8 February 2016

Mark 7:24-30

“[Jesus] said to her, ‘Let the children be fed first, for it is not fair to take the children’s good and throw it to the dogs.’” (v. 27)

Psalm: Psalm 32


This is a striking story. It shows:

  • the amazing release of God's power that comes because of an outsider's faith
  • that God's kingdom is available this very moment to absolutely everyone
  • Jesus' humanness as he had things to learn about his Father's (God's) kingdom in the cut and thrust of meeting different people and especially outsiders.

Tyre lies northwest of Galilee and was a predominantly Gentile, non-Jewish area. The woman was non-Jewish. As a woman her views were considered by orthodox Jews of the time to be discountable. However, she is the only character in Mark's Gospel who wins an argument against Jesus. (The learned religious authorities are always outwitted by him.)

At this point in his ministry Jesus obviously considered that he must prioritise the Jews in his healing, teaching ministry. This is highlighted in his pointed rebuff of her, that "the children be fed first" and not wasted on the dogs (verse 28). From our perspective this is a shocking rebuff coming from Jesus. But it would have accurately reflected the contemporary orthodox male Jewish attitude, and would have been thought of as quite normal.

It is quite 'normal' for us to think that our group's views: religious, political or social are correct, and that somehow our views guarantee us priority in God's kingdom and enable us to judge who is in or who is out. We can be quite comfortable with a 'them' and 'us' attitude.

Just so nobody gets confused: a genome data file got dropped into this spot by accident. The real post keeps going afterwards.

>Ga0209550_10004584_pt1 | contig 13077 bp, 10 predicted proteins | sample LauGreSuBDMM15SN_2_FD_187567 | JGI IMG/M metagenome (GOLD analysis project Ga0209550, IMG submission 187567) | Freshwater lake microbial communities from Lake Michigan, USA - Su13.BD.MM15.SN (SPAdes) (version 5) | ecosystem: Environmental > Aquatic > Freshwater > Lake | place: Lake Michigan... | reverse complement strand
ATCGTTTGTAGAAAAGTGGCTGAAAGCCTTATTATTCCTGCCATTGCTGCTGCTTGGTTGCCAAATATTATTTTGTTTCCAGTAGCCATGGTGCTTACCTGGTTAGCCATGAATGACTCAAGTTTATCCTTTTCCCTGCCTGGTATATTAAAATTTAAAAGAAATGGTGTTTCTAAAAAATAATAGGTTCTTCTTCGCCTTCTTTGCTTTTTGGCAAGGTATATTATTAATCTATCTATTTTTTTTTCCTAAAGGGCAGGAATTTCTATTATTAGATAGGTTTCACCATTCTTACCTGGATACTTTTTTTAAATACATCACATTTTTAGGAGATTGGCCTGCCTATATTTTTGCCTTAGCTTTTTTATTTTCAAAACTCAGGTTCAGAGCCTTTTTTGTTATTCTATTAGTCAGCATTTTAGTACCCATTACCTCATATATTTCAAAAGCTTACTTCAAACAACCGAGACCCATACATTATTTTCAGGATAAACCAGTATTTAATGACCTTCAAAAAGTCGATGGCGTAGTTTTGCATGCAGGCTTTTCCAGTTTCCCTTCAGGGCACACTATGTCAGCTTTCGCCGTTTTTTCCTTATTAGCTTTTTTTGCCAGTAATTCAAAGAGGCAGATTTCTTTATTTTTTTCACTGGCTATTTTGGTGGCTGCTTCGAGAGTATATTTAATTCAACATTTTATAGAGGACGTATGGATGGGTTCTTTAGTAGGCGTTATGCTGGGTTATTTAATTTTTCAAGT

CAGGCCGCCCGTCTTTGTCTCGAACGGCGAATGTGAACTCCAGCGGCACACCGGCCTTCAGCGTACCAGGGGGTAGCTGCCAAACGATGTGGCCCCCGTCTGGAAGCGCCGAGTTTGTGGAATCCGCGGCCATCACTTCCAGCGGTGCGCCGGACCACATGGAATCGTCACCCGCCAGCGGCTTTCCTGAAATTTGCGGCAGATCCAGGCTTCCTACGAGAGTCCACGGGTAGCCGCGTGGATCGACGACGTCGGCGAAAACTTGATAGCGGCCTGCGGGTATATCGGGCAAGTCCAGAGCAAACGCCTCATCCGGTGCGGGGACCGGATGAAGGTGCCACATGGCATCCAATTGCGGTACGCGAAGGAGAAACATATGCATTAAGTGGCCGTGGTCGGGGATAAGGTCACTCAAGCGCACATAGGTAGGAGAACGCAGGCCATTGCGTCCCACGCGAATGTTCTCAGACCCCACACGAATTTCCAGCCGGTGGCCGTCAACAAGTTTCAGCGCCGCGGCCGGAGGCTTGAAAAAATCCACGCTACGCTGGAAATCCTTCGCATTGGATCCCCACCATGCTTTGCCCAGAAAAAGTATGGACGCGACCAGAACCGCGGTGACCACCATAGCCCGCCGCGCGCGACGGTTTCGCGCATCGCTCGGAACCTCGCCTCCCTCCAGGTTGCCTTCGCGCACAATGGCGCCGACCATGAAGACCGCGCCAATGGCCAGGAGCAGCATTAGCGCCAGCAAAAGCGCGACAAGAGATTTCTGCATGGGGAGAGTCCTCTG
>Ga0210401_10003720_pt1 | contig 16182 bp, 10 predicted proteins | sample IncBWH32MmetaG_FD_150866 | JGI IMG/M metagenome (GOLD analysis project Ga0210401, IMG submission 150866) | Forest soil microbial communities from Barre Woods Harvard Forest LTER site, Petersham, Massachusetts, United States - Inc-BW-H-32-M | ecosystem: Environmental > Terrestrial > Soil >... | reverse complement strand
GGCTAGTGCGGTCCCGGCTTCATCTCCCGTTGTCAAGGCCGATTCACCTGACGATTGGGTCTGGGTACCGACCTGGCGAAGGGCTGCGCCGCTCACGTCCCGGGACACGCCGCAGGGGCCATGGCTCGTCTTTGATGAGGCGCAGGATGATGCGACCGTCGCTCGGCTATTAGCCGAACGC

The massive shock in the passage is that Jesus 'let's go' of his 'correct' thinking and broadens his perspective. The healing, loving embrace of God's kingdom goes way beyond human ideas of 'correct thinking'. It is for anyone who asks for it. Those who ask, are in. Those who are prepared to be touched, the touchable ones are in. Humans, however hard they try, cannot control who is in, or who is out by 'ideas patrolling'.

Jesus understood this, as he learned from his meeting with the outsider Syrophoenician woman. But we can find this a very hard truth to understand.

To Ponder

  • Recall a time when you were convinced you were right, or your ideas correct and after a conversation with someone realised there was a whole new perspective which changed your heart and broadened your mind. What was the occasion? What did you learn?
  • The woman is humble, she knows her low social and religious status, but she has an inner authority, which makes her very courageous. Where do you get your sense of authority from? Describe an occasion when your sense of authority enabled you to be courageous.
  • Do you see Jesus' meeting with the Syprophoenician woman as a low point or a high point in Jesus' ministry? Why?

Bible notes author

The Revd Jenny Ellis

Jenny is a Methodist minister and this year has permission to study, as well as work alongside a rural chapel to help it find a new physical presence and sense of mission in its village. She is leading a number of quiet and study days.